This is a really fast run through the history of thought on suicide, written as a polemic. It has admirable intentions that I doubt will be realized: to present the intellectual arguments against suicide so that people considering suicide will have a bulwark when the urge presents itself most strongly. There are a couple of problems with this project, not the least the notion that people that desperate are going to be weighing Cato versus the categorical imperative. The arguments that have swaye ...more
Po Po
Nov 12, 2013 added it
Although Hecht presents both pro and anti-suicide arguments through a historical perspective, the perspectives provided are heavily weighted toward anti-suicide.

Offers the opinions of: Socrates. Aristotle. Cicero. Epicurus. Kant. Hume. Berkeley. Voltaire. Hobbes. Wittgenstein. Montaigne. Shakespeare. Rousseau. Keats. Milton. Aquinas. Schopenhauer. Mill. Freud. Nietzsche. Sartre. Camus. And many more.

This is an exceptionally thorough work. It is dense; it is fact-full. It is also dry and intensel
Jan 10, 2014 rated it it was amazing
I knew about this book from Brain picking's review:
It's too beautiful!
Feb 10, 2014 rated it it was ok
The first 100 pages or so were very interesting and provided an interesting and thorough history of suicide and suicide culture. Beyond that, the book is almost un-readable. The arguments put forth by the author are weak, and rather than elaborating, she simply restates and restates her central point- that one must not commit suicide, because one owes it to the community to stay alive. I find it difficult to believe that the suicidal person owes anything to the very community that failed him/her ...more
Apr 17, 2014 rated it it was amazing
Interesting, thought-provoking and above all powerful book about suicide and against suicide. Starts out as a history lesson and morphes into a sustained argument against killing oneself. As a religious reader, I found the chapter on religious thought about suicide especially interesting. And while I didn't, so to speak, have need for the secular arguments against suicide in the final chapters of the book, I could appreciate them for what they were employed to do. I agree with the author that ou ...more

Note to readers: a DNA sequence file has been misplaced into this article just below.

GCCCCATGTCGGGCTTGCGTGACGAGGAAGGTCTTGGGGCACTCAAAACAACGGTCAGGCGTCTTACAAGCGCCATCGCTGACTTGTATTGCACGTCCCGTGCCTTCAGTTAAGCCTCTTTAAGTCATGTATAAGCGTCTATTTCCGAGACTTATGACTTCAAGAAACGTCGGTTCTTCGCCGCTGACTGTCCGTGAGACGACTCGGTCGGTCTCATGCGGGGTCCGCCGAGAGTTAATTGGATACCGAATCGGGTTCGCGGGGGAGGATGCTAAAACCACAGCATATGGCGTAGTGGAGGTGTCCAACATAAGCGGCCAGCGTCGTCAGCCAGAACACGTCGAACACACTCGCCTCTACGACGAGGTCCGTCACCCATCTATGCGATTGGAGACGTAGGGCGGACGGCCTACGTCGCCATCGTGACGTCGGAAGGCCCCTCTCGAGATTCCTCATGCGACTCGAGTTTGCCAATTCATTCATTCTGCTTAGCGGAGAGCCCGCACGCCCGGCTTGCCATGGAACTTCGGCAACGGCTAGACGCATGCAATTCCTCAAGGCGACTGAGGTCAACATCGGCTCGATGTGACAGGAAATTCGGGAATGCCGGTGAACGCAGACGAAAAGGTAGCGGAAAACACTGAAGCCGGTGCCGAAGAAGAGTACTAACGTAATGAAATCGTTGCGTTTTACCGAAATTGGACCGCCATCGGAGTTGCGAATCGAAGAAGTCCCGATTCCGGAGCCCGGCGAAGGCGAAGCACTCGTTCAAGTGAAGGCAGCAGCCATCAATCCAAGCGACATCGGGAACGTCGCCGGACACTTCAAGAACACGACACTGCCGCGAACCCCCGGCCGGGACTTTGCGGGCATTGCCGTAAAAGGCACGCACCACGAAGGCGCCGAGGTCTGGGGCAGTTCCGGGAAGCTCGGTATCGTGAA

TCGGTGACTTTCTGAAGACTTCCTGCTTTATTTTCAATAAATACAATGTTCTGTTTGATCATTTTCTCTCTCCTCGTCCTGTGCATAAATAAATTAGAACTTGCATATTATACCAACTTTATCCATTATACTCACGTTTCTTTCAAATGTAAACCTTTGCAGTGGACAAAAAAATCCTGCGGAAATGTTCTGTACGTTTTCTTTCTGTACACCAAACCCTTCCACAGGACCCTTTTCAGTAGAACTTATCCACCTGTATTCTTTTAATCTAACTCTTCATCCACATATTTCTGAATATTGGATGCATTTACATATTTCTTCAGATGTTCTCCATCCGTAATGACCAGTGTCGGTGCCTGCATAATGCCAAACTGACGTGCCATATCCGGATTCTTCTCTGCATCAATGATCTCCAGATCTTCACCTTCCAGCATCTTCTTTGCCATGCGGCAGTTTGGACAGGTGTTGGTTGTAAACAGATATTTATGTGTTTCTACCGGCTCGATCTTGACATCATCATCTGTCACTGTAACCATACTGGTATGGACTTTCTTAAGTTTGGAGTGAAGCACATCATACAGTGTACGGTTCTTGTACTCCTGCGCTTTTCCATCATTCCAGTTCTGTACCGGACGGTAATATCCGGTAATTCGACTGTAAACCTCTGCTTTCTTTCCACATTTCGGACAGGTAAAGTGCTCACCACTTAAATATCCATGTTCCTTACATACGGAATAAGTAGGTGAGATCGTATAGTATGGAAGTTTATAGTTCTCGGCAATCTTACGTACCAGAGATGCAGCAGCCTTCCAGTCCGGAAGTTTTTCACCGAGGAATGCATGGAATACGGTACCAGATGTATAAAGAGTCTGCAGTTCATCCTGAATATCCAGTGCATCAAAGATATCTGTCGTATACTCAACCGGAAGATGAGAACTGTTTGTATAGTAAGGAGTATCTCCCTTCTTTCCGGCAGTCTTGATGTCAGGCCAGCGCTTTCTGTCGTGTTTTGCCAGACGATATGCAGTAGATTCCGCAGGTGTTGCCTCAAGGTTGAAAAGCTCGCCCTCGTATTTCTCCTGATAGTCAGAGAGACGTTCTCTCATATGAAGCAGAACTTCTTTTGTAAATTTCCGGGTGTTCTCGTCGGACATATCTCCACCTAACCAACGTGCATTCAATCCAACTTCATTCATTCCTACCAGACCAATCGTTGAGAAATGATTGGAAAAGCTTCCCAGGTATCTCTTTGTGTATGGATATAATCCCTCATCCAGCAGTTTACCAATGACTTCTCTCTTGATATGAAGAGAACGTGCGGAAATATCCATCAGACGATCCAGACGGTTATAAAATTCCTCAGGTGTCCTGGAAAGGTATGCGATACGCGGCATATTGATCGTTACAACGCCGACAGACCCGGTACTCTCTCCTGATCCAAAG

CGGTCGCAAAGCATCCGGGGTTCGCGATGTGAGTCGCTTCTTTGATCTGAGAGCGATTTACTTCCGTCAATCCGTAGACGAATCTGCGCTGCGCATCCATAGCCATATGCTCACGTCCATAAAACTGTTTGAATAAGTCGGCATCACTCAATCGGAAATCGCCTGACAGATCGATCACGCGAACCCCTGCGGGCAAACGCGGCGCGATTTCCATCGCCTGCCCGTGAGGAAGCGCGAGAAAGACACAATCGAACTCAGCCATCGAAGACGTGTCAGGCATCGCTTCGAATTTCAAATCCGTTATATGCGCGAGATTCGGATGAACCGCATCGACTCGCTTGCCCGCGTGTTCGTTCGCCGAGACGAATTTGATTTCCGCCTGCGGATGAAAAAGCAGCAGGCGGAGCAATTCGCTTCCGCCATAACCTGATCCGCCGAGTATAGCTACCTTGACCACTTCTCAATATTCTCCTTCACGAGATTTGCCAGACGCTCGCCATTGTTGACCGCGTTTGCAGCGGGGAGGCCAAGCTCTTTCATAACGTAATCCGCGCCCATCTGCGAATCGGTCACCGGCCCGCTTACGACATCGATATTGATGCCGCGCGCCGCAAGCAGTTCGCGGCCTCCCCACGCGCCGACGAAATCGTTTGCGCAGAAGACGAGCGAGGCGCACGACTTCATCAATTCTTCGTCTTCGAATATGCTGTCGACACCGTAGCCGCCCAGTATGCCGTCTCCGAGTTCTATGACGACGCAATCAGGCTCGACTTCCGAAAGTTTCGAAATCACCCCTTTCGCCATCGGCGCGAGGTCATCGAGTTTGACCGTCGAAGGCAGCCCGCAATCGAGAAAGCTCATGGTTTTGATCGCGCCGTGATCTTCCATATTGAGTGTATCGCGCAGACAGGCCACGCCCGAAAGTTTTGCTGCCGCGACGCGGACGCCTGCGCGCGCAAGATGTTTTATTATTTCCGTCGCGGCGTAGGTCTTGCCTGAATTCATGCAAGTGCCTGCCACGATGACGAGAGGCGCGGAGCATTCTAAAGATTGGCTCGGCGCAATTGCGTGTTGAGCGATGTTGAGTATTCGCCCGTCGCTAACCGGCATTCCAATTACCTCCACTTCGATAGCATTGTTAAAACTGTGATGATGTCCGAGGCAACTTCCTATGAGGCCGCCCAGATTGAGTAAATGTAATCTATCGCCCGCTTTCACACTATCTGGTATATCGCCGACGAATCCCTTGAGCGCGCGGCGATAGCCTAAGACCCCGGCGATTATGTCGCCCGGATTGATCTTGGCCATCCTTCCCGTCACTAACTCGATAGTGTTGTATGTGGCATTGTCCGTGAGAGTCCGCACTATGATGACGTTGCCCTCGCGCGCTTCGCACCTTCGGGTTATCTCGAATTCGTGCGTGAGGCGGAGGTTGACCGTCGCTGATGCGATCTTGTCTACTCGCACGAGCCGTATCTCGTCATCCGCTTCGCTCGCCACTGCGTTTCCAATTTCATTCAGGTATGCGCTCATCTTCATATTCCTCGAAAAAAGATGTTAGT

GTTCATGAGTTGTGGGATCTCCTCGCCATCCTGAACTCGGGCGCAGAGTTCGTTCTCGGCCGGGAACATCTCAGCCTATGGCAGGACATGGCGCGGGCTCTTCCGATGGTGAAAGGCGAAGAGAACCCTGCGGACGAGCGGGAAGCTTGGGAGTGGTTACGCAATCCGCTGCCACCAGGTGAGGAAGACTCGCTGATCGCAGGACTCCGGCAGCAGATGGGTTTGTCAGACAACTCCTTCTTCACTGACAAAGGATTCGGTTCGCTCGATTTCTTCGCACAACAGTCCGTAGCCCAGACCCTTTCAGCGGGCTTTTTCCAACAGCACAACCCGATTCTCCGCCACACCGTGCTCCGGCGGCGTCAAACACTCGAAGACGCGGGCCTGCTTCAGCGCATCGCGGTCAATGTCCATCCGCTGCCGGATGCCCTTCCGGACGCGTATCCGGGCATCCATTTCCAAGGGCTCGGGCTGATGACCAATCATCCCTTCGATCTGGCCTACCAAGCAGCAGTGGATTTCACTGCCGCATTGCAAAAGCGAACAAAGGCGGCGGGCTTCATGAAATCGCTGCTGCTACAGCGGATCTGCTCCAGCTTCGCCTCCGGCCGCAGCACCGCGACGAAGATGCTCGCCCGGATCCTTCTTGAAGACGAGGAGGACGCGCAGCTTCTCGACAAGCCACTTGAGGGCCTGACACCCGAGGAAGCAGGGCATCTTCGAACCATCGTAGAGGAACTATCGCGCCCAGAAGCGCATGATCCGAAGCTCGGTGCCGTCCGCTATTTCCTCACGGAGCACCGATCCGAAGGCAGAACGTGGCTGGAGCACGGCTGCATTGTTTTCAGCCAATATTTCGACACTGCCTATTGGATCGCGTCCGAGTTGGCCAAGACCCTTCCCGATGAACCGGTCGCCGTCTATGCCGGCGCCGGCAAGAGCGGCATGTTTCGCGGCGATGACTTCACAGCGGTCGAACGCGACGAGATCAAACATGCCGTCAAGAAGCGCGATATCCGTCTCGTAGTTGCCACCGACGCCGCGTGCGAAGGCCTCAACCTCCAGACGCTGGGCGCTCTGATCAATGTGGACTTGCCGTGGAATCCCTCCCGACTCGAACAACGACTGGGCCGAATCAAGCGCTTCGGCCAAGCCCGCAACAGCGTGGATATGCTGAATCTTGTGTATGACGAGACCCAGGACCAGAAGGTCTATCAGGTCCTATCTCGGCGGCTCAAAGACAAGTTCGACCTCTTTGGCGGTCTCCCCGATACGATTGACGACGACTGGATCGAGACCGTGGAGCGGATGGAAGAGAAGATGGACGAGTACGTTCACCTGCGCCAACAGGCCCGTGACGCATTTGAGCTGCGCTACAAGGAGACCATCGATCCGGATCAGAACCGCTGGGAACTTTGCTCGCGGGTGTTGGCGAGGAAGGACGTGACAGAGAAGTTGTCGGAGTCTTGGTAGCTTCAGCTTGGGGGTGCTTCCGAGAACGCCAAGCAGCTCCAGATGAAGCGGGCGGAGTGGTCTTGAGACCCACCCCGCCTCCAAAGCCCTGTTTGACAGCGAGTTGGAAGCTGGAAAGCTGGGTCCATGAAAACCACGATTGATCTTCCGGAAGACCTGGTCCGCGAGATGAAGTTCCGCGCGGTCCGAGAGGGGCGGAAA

Gicu Gicu
Dec 24, 2013 rated it it was amazing
Really great book. Worth reading.
Carolyn Zaikowski
Jun 24, 2018 rated it it was amazing
This is the most nuanced, important take on suicide I've ever read, and perhaps the most original synthesis on the topic I've read (in terms of analyzing different philosophies and evidence and history and bringing it together to show a clear path for our future and our present.) It is at once entirely logical and profoundly compassionate. I also suggest ignoring most of the negative reviews. I believe people prickle at this book because of how good and nuanced the points are. We default into sa ...more
David Msomba
Meaningful,Moving, and Beautifully written!!!!

I knew I was in safe hands with this author on this delicate subject,Her book Doubt:A History,still remains one among the most important book in my life,I ever had a pleasure to read.

So when I saw this,I knew she had something important to add on the on going conversation about suicide.

The thesis of this book,was to bring awareness to philosophical secular arguments against suicide which were made throughout history.

As on Doubt:A History,She gave the
Jan 15, 2017 rated it really liked it
The topic of suicide is both important and difficult to sit with. Hecht does a nice job of providing a review of several philosophers stance on suicide, ultimately concluding that the reasons to not commit suicide are both social and personal. Socially, suicides impact us all, even if the person who has committed suicide is distant to us. This kind of social interconnection is something which can be minimized by those who are suffering and considering suicide. The personal argument is one that f ...more
Mike Stuchbery
Dec 04, 2013 rated it really liked it
Brisk read on a difficult subject. Fascinating & strangely empowering.
Nov 30, 2013 rated it it was ok
not convincing, came to conclusion life sucks, then you die but wait it out until you die